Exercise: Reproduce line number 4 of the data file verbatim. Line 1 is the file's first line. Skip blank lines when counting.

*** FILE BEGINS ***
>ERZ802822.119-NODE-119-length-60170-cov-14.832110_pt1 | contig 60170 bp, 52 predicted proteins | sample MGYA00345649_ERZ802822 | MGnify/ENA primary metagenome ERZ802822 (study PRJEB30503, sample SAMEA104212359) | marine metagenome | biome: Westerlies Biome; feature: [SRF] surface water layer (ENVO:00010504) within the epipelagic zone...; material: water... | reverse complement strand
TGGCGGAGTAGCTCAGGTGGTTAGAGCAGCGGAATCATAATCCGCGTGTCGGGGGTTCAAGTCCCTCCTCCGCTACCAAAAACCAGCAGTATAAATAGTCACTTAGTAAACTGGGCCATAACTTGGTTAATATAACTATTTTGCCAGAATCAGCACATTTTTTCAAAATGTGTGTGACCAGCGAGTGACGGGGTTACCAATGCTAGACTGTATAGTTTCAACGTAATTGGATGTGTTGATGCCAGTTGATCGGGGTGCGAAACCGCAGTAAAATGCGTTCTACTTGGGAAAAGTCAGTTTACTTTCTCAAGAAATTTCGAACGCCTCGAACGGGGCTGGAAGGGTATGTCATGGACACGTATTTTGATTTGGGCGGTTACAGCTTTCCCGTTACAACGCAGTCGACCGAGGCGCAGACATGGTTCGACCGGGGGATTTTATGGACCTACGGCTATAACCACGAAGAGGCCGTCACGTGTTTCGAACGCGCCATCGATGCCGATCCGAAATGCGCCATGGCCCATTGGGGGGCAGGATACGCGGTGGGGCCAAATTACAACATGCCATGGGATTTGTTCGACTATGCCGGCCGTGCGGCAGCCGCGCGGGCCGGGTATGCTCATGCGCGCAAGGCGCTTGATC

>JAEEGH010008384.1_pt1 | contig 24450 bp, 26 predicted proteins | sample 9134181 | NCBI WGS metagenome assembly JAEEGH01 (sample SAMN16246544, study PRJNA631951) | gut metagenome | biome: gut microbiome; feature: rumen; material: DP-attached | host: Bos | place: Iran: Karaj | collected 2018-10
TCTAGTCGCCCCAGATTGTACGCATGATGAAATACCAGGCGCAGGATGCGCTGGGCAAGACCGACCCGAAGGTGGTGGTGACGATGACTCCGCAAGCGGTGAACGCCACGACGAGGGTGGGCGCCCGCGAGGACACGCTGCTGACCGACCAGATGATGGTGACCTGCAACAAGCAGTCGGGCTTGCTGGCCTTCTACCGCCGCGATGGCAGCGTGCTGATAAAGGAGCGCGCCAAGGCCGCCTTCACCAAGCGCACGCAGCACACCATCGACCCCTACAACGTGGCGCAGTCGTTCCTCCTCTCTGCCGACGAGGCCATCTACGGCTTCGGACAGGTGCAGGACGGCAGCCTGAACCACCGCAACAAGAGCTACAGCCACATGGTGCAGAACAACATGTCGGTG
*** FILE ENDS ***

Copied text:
TCTAGTCGCCCCAGATTGTACGCATGATGAAATACCAGGCGCAGGATGCGCTGGGCAAGACCGACCCGAAGGTGGTGGTGACGATGACTCCGCAAGCGGTGAACGCCACGACGAGGGTGGGCGCCCGCGAGGACACGCTGCTGACCGACCAGATGATGGTGACCTGCAACAAGCAGTCGGGCTTGCTGGCCTTCTACCGCCGCGATGGCAGCGTGCTGATAAAGGAGCGCGCCAAGGCCGCCTTCACCAAGCGCACGCAGCACACCATCGACCCCTACAACGTGGCGCAGTCGTTCCTCCTCTCTGCCGACGAGGCCATCTACGGCTTCGGACAGGTGCAGGACGGCAGCCTGAACCACCGCAACAAGAGCTACAGCCACATGGTGCAGAACAACATGTCGGTG